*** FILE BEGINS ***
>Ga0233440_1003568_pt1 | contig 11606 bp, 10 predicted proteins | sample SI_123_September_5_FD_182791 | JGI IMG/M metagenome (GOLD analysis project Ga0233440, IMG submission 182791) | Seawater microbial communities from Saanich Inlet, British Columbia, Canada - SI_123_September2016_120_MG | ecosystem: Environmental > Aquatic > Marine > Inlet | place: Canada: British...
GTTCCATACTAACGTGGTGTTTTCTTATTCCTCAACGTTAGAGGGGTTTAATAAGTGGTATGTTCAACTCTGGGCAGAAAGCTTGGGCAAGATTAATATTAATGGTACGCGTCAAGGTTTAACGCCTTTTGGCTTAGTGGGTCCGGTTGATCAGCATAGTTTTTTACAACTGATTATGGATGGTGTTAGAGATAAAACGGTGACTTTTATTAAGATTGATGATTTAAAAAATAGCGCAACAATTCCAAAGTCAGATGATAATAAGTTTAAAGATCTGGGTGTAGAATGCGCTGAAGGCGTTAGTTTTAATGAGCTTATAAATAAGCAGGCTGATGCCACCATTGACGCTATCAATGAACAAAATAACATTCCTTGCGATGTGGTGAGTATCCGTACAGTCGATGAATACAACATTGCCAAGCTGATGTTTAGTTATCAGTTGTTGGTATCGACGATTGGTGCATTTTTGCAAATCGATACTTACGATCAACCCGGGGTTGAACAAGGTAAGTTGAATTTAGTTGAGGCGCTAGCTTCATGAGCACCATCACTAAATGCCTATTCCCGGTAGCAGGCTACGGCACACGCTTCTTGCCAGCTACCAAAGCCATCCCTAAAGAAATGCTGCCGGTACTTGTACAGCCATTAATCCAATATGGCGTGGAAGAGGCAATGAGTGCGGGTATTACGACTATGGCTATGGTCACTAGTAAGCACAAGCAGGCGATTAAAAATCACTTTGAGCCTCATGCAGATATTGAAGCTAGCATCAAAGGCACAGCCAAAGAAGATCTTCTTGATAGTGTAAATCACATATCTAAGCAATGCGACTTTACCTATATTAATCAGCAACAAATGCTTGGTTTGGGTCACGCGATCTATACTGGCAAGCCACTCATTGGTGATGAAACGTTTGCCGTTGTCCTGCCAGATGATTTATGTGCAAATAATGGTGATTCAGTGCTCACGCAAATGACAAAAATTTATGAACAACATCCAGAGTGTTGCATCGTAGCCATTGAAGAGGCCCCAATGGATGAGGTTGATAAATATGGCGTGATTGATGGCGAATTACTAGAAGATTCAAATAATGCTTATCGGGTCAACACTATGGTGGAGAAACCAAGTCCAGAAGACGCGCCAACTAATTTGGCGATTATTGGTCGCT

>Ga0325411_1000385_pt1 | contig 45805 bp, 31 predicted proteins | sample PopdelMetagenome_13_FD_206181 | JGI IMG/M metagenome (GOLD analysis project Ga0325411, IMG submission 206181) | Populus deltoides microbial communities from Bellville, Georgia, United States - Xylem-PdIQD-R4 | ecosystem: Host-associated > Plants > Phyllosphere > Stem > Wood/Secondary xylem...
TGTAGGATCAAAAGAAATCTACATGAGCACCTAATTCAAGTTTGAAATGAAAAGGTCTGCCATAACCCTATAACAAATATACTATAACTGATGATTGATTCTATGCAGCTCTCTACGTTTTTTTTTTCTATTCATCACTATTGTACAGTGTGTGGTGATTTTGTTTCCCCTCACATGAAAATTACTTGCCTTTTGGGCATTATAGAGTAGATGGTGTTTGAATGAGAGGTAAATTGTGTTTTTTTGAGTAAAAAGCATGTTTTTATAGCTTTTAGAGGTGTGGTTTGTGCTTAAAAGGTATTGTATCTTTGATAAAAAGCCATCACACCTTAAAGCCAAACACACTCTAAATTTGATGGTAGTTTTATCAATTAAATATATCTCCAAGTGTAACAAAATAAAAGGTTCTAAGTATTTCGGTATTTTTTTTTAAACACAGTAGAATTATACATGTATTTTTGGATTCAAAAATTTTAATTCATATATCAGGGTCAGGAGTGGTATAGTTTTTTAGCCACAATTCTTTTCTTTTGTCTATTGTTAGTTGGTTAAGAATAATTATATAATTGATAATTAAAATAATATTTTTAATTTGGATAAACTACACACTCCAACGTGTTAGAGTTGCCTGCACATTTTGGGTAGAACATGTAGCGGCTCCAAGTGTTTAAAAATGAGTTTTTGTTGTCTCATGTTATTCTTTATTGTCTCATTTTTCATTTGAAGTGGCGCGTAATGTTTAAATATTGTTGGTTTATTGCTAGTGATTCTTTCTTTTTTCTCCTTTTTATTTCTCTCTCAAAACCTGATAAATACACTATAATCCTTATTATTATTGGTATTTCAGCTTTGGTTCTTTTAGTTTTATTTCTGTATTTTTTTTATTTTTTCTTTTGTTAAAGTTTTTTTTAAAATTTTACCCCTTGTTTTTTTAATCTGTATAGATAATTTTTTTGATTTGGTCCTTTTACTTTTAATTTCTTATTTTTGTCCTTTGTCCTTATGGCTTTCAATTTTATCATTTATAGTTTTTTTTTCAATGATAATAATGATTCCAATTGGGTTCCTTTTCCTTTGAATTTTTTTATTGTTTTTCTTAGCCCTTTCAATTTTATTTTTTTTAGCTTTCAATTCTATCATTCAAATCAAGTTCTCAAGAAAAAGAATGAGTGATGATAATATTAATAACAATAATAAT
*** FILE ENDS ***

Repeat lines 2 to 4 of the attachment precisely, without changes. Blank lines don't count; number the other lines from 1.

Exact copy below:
GTTCCATACTAACGTGGTGTTTTCTTATTCCTCAACGTTAGAGGGGTTTAATAAGTGGTATGTTCAACTCTGGGCAGAAAGCTTGGGCAAGATTAATATTAATGGTACGCGTCAAGGTTTAACGCCTTTTGGCTTAGTGGGTCCGGTTGATCAGCATAGTTTTTTACAACTGATTATGGATGGTGTTAGAGATAAAACGGTGACTTTTATTAAGATTGATGATTTAAAAAATAGCGCAACAATTCCAAAGTCAGATGATAATAAGTTTAAAGATCTGGGTGTAGAATGCGCTGAAGGCGTTAGTTTTAATGAGCTTATAAATAAGCAGGCTGATGCCACCATTGACGCTATCAATGAACAAAATAACATTCCTTGCGATGTGGTGAGTATCCGTACAGTCGATGAATACAACATTGCCAAGCTGATGTTTAGTTATCAGTTGTTGGTATCGACGATTGGTGCATTTTTGCAAATCGATACTTACGATCAACCCGGGGTTGAACAAGGTAAGTTGAATTTAGTTGAGGCGCTAGCTTCATGAGCACCATCACTAAATGCCTATTCCCGGTAGCAGGCTACGGCACACGCTTCTTGCCAGCTACCAAAGCCATCCCTAAAGAAATGCTGCCGGTACTTGTACAGCCATTAATCCAATATGGCGTGGAAGAGGCAATGAGTGCGGGTATTACGACTATGGCTATGGTCACTAGTAAGCACAAGCAGGCGATTAAAAATCACTTTGAGCCTCATGCAGATATTGAAGCTAGCATCAAAGGCACAGCCAAAGAAGATCTTCTTGATAGTGTAAATCACATATCTAAGCAATGCGACTTTACCTATATTAATCAGCAACAAATGCTTGGTTTGGGTCACGCGATCTATACTGGCAAGCCACTCATTGGTGATGAAACGTTTGCCGTTGTCCTGCCAGATGATTTATGTGCAAATAATGGTGATTCAGTGCTCACGCAAATGACAAAAATTTATGAACAACATCCAGAGTGTTGCATCGTAGCCATTGAAGAGGCCCCAATGGATGAGGTTGATAAATATGGCGTGATTGATGGCGAATTACTAGAAGATTCAAATAATGCTTATCGGGTCAACACTATGGTGGAGAAACCAAGTCCAGAAGACGCGCCAACTAATTTGGCGATTATTGGTCGCT

>Ga0325411_1000385_pt1 | contig 45805 bp, 31 predicted proteins | sample PopdelMetagenome_13_FD_206181 | JGI IMG/M metagenome (GOLD analysis project Ga0325411, IMG submission 206181) | Populus deltoides microbial communities from Bellville, Georgia, United States - Xylem-PdIQD-R4 | ecosystem: Host-associated > Plants > Phyllosphere > Stem > Wood/Secondary xylem...
TGTAGGATCAAAAGAAATCTACATGAGCACCTAATTCAAGTTTGAAATGAAAAGGTCTGCCATAACCCTATAACAAATATACTATAACTGATGATTGATTCTATGCAGCTCTCTACGTTTTTTTTTTCTATTCATCACTATTGTACAGTGTGTGGTGATTTTGTTTCCCCTCACATGAAAATTACTTGCCTTTTGGGCATTATAGAGTAGATGGTGTTTGAATGAGAGGTAAATTGTGTTTTTTTGAGTAAAAAGCATGTTTTTATAGCTTTTAGAGGTGTGGTTTGTGCTTAAAAGGTATTGTATCTTTGATAAAAAGCCATCACACCTTAAAGCCAAACACACTCTAAATTTGATGGTAGTTTTATCAATTAAATATATCTCCAAGTGTAACAAAATAAAAGGTTCTAAGTATTTCGGTATTTTTTTTTAAACACAGTAGAATTATACATGTATTTTTGGATTCAAAAATTTTAATTCATATATCAGGGTCAGGAGTGGTATAGTTTTTTAGCCACAATTCTTTTCTTTTGTCTATTGTTAGTTGGTTAAGAATAATTATATAATTGATAATTAAAATAATATTTTTAATTTGGATAAACTACACACTCCAACGTGTTAGAGTTGCCTGCACATTTTGGGTAGAACATGTAGCGGCTCCAAGTGTTTAAAAATGAGTTTTTGTTGTCTCATGTTATTCTTTATTGTCTCATTTTTCATTTGAAGTGGCGCGTAATGTTTAAATATTGTTGGTTTATTGCTAGTGATTCTTTCTTTTTTCTCCTTTTTATTTCTCTCTCAAAACCTGATAAATACACTATAATCCTTATTATTATTGGTATTTCAGCTTTGGTTCTTTTAGTTTTATTTCTGTATTTTTTTTATTTTTTCTTTTGTTAAAGTTTTTTTTAAAATTTTACCCCTTGTTTTTTTAATCTGTATAGATAATTTTTTTGATTTGGTCCTTTTACTTTTAATTTCTTATTTTTGTCCTTTGTCCTTATGGCTTTCAATTTTATCATTTATAGTTTTTTTTTCAATGATAATAATGATTCCAATTGGGTTCCTTTTCCTTTGAATTTTTTTATTGTTTTTCTTAGCCCTTTCAATTTTATTTTTTTTAGCTTTCAATTCTATCATTCAAATCAAGTTCTCAAGAAAAAGAATGAGTGATGATAATATTAATAACAATAATAAT